Coronavirus: Small-town New Zealanders think they should open earlier than rest of country

Small-town New Zealanders have told Newshub they should be able to open up shop earlier than the rest of the country.

Like all businesses, they're feeling the impacts of COVID-19 but say their smaller populations make social distancing and contact tracing easier.

In the quiet town of Maungaturoto, there's a buzz on the street. The green light for alert level 3 has locals dreaming of meat orders and butchers dreaming of finally fulfilling them.

"It's not the same as being open. We're delivering to people, just knocking on the door and putting their parcel down," butcher Pat Massey says.

The ban on business has hit the whole country hard. But small-town New Zealand wants size to count for something.

Brian Frogatt's owned his Dargaville gym for 29 years. He knows all his members personally and says it's easier to ensure social distancing.

"We should be able to open earlier than the bigger centres," he says.

"People are going to stay further apart and they're able to because we're not as crowded."

But if he's still locked up at level 3 it could be all over for the gym, and for the three staff he employs with it.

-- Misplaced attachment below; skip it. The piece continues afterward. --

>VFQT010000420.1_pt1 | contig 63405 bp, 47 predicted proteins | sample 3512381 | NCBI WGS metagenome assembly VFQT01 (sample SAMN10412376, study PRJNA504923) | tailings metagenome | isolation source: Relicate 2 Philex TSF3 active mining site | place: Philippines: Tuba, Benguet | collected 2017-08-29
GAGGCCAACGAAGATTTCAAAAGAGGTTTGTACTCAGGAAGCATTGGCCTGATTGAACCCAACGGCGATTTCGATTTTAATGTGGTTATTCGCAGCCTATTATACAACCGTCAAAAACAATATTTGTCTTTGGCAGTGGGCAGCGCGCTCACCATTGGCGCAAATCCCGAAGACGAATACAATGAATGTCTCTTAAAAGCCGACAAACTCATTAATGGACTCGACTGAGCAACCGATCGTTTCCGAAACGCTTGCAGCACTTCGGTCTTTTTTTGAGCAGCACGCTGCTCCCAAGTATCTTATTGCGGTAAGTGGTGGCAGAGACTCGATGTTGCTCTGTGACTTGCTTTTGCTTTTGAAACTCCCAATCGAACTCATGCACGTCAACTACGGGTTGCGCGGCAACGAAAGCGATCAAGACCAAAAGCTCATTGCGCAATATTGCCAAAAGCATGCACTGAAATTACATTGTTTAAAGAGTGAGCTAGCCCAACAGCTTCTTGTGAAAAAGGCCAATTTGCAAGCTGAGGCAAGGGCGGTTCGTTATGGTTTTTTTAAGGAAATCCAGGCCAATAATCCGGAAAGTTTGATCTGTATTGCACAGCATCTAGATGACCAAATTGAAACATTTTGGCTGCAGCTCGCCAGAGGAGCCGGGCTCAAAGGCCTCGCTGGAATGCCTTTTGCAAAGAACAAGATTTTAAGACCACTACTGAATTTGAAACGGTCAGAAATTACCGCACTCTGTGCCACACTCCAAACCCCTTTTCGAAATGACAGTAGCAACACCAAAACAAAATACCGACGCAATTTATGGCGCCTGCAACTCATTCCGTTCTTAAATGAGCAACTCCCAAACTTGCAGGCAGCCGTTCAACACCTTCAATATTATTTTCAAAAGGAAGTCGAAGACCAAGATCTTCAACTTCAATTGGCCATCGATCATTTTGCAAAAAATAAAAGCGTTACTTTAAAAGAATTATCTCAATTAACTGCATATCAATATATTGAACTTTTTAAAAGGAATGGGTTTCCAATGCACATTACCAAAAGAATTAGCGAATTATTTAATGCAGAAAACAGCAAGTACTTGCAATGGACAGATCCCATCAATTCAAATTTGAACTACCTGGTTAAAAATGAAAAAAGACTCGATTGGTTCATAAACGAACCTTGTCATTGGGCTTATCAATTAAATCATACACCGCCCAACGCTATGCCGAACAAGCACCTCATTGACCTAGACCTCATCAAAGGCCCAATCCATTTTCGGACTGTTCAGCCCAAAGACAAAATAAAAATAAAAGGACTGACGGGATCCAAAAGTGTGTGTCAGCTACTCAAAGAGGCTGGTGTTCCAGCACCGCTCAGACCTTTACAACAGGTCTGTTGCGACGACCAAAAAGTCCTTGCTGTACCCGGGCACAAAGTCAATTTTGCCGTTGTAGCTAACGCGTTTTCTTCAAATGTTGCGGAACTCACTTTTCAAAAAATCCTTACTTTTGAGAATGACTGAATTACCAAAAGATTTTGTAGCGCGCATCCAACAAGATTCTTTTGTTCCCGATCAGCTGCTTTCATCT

"[I'm] getting a bit nervous now because money has totally run out," he tells Newshub.

Research conducted by Retail NZ estimates around 7500 jobs have already been lost in the retail sector, and that number is expected to rise substantially when the wage subsidy comes to an end.

The step down from level 4 will ease the pressure slightly. But 100 Percent Fergus Appliances owner Claire Fergus worries mostly about what comes after that.

"People aren't going to want to spend money because they won't have money," she says.

Business owners hoping what money locals do have will be spent locally.

"We're all trying to shop local and if someone's run out of something and someone else has got it, we just hand it over, it's just helping each other in a crisis," says Josephine Bennetto, from Sitting Duck Takeaways.

Small businesses in small towns, now relying on that small-town spirit to survive.